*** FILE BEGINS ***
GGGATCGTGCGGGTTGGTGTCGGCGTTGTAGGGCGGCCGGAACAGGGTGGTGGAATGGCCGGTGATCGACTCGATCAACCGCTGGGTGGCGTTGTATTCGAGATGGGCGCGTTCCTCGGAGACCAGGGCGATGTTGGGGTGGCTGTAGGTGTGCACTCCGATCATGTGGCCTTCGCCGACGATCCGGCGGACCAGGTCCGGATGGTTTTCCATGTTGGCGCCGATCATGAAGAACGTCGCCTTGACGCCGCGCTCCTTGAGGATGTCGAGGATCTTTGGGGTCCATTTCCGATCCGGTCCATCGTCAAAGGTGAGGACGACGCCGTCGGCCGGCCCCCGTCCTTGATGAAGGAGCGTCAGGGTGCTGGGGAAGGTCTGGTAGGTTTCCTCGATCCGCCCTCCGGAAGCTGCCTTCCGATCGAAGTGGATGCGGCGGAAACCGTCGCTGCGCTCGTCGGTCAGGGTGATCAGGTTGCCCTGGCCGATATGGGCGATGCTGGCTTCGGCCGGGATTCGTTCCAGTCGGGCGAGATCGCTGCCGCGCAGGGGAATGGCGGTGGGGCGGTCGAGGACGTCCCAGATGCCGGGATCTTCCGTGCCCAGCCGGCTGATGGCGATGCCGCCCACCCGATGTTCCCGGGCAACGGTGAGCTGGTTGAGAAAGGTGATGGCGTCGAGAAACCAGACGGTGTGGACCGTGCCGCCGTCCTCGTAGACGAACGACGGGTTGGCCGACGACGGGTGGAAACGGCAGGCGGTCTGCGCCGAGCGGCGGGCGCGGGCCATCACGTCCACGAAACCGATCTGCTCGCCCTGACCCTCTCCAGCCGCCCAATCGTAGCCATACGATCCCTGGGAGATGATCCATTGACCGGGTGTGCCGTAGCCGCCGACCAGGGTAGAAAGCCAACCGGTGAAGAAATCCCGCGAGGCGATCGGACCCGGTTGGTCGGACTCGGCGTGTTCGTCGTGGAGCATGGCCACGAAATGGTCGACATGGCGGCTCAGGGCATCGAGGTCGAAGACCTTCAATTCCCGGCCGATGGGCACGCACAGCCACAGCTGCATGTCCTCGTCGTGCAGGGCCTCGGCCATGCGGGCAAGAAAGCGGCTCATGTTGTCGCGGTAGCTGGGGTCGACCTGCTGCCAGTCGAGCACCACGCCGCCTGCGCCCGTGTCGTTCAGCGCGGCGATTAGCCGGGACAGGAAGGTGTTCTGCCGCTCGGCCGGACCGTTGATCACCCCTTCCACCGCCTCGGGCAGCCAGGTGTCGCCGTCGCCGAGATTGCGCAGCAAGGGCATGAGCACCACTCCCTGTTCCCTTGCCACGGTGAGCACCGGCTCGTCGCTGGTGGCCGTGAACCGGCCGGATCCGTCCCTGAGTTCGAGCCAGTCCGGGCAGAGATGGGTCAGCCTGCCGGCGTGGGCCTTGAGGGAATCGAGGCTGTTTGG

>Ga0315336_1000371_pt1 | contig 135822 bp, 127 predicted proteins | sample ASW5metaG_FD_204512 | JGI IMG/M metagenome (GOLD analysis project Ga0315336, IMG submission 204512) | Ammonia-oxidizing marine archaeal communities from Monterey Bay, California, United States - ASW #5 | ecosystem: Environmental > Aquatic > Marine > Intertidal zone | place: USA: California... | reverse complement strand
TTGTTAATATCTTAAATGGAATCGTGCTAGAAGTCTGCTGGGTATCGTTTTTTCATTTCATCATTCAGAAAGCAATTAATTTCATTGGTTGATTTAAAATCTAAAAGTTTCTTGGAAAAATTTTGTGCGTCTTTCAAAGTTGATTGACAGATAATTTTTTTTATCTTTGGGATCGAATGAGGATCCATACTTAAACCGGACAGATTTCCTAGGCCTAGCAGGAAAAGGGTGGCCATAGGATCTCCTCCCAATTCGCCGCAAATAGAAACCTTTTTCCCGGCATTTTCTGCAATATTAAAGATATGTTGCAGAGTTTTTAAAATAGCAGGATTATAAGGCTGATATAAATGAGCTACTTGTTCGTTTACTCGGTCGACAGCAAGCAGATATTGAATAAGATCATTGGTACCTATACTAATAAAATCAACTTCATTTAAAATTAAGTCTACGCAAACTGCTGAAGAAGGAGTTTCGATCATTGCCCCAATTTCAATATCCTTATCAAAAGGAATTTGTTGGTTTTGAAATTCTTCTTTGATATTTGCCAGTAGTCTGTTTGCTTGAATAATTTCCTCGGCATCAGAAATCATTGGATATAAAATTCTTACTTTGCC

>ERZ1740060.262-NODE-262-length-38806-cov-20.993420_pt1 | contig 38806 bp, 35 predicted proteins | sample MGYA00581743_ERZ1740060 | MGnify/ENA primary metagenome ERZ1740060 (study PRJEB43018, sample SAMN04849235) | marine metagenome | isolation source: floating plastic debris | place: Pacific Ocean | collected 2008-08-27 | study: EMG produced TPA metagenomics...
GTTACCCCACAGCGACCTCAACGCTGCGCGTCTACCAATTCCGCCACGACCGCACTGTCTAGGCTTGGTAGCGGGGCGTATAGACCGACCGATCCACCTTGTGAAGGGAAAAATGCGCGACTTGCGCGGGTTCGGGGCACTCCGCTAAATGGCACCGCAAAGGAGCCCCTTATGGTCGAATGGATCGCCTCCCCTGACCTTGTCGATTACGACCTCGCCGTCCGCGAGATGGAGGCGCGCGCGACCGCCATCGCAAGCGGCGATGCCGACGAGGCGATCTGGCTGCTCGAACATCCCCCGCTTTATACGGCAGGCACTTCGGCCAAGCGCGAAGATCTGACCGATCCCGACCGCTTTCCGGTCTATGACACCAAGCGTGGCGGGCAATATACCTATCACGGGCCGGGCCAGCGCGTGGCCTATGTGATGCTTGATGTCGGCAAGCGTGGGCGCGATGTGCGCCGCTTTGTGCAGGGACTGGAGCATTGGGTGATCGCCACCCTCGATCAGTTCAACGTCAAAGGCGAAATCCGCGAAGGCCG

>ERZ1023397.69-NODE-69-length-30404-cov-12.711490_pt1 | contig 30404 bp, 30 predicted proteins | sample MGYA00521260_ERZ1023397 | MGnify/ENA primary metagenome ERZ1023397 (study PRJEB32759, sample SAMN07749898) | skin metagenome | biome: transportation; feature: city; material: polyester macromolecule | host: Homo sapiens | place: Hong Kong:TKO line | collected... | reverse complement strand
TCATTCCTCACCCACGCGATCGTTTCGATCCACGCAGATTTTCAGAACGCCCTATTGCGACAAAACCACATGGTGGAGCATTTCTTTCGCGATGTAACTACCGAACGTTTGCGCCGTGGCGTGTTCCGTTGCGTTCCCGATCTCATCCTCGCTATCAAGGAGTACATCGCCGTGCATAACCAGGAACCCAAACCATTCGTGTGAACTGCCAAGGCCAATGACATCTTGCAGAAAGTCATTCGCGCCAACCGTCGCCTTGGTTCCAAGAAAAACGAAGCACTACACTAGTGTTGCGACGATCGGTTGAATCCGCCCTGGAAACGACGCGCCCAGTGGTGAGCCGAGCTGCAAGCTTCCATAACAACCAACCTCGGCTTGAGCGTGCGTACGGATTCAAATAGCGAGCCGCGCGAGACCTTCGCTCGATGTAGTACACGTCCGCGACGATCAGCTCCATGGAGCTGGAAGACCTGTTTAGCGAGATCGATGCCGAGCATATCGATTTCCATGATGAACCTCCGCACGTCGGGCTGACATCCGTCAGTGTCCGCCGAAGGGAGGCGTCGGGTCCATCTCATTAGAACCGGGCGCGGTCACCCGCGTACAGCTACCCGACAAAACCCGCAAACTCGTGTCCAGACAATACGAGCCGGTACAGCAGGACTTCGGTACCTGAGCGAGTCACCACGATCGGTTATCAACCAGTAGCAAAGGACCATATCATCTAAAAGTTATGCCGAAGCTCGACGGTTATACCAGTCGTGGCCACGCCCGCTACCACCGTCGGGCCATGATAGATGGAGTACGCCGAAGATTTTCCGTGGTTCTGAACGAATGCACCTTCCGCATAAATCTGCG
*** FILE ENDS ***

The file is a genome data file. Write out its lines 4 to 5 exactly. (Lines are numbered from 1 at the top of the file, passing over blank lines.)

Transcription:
>ERZ1740060.262-NODE-262-length-38806-cov-20.993420_pt1 | contig 38806 bp, 35 predicted proteins | sample MGYA00581743_ERZ1740060 | MGnify/ENA primary metagenome ERZ1740060 (study PRJEB43018, sample SAMN04849235) | marine metagenome | isolation source: floating plastic debris | place: Pacific Ocean | collected 2008-08-27 | study: EMG produced TPA metagenomics...
GTTACCCCACAGCGACCTCAACGCTGCGCGTCTACCAATTCCGCCACGACCGCACTGTCTAGGCTTGGTAGCGGGGCGTATAGACCGACCGATCCACCTTGTGAAGGGAAAAATGCGCGACTTGCGCGGGTTCGGGGCACTCCGCTAAATGGCACCGCAAAGGAGCCCCTTATGGTCGAATGGATCGCCTCCCCTGACCTTGTCGATTACGACCTCGCCGTCCGCGAGATGGAGGCGCGCGCGACCGCCATCGCAAGCGGCGATGCCGACGAGGCGATCTGGCTGCTCGAACATCCCCCGCTTTATACGGCAGGCACTTCGGCCAAGCGCGAAGATCTGACCGATCCCGACCGCTTTCCGGTCTATGACACCAAGCGTGGCGGGCAATATACCTATCACGGGCCGGGCCAGCGCGTGGCCTATGTGATGCTTGATGTCGGCAAGCGTGGGCGCGATGTGCGCCGCTTTGTGCAGGGACTGGAGCATTGGGTGATCGCCACCCTCGATCAGTTCAACGTCAAAGGCGAAATCCGCGAAGGCCG